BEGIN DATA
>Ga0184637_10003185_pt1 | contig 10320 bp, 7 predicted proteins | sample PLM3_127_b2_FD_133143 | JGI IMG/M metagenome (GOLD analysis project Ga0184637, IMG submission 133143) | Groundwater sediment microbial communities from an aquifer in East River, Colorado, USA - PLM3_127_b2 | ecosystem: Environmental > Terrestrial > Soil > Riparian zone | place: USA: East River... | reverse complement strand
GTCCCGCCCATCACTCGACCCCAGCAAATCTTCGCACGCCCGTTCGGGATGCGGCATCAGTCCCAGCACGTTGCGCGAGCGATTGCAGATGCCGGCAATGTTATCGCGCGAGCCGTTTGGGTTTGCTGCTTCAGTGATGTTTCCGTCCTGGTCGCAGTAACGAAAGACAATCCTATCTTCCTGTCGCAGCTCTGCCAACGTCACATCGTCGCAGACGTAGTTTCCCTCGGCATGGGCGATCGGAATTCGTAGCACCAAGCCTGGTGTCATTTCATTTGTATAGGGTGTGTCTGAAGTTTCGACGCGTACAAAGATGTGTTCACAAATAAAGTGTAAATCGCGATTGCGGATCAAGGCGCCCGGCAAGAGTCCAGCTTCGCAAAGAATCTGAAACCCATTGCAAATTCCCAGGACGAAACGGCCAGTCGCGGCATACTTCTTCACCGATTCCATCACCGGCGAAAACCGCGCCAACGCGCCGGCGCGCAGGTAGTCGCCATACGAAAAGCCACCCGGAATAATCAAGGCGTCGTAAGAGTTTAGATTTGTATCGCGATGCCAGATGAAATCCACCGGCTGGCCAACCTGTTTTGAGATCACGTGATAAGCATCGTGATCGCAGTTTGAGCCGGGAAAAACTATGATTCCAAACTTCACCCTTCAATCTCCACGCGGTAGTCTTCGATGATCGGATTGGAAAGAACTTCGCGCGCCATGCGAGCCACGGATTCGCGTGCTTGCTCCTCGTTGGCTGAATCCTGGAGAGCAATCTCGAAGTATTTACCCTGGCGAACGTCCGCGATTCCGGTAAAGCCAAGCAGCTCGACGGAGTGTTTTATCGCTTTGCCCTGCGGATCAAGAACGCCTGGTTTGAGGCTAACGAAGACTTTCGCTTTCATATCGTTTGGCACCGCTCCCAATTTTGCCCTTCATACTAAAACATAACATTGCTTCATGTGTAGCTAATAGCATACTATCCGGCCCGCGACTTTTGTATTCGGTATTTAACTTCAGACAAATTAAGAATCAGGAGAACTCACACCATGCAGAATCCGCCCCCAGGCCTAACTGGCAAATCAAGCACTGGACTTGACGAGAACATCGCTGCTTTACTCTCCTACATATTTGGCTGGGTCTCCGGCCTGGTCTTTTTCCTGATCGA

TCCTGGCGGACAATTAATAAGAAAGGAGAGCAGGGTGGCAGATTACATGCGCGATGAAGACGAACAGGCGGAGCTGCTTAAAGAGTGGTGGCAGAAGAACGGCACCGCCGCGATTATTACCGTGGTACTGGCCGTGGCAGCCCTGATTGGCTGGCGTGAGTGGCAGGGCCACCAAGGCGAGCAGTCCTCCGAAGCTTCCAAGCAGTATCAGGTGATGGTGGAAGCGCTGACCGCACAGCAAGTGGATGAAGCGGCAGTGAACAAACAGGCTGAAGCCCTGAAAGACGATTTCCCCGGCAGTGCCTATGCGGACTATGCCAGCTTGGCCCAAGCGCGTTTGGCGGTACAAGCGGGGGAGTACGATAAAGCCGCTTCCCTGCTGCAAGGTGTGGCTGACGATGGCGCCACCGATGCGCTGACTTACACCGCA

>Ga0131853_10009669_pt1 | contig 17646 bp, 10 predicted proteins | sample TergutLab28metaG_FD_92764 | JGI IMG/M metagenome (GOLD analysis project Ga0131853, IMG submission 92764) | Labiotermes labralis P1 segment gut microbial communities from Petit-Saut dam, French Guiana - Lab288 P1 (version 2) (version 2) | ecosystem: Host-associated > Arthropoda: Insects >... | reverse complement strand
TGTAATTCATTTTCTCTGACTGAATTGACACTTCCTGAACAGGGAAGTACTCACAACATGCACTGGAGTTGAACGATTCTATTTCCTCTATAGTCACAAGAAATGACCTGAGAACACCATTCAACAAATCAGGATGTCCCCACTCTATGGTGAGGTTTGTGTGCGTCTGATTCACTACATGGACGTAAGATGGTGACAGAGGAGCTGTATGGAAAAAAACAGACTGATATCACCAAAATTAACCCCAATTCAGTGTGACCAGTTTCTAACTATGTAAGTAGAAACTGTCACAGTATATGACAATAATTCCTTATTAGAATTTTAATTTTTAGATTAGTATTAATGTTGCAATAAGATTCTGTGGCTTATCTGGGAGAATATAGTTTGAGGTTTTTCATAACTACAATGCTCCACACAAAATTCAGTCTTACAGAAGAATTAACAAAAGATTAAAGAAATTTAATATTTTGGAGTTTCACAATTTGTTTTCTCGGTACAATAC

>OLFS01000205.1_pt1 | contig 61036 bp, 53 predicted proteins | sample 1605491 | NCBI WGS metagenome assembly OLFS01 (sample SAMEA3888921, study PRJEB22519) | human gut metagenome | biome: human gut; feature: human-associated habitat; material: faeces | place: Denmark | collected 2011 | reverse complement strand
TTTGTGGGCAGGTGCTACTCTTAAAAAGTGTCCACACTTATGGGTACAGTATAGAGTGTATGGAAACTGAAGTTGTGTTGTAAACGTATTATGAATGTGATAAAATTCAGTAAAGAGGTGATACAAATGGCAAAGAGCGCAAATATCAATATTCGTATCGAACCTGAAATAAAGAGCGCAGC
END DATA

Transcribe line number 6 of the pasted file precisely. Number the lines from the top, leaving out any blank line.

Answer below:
>OLFS01000205.1_pt1 | contig 61036 bp, 53 predicted proteins | sample 1605491 | NCBI WGS metagenome assembly OLFS01 (sample SAMEA3888921, study PRJEB22519) | human gut metagenome | biome: human gut; feature: human-associated habitat; material: faeces | place: Denmark | collected 2011 | reverse complement strand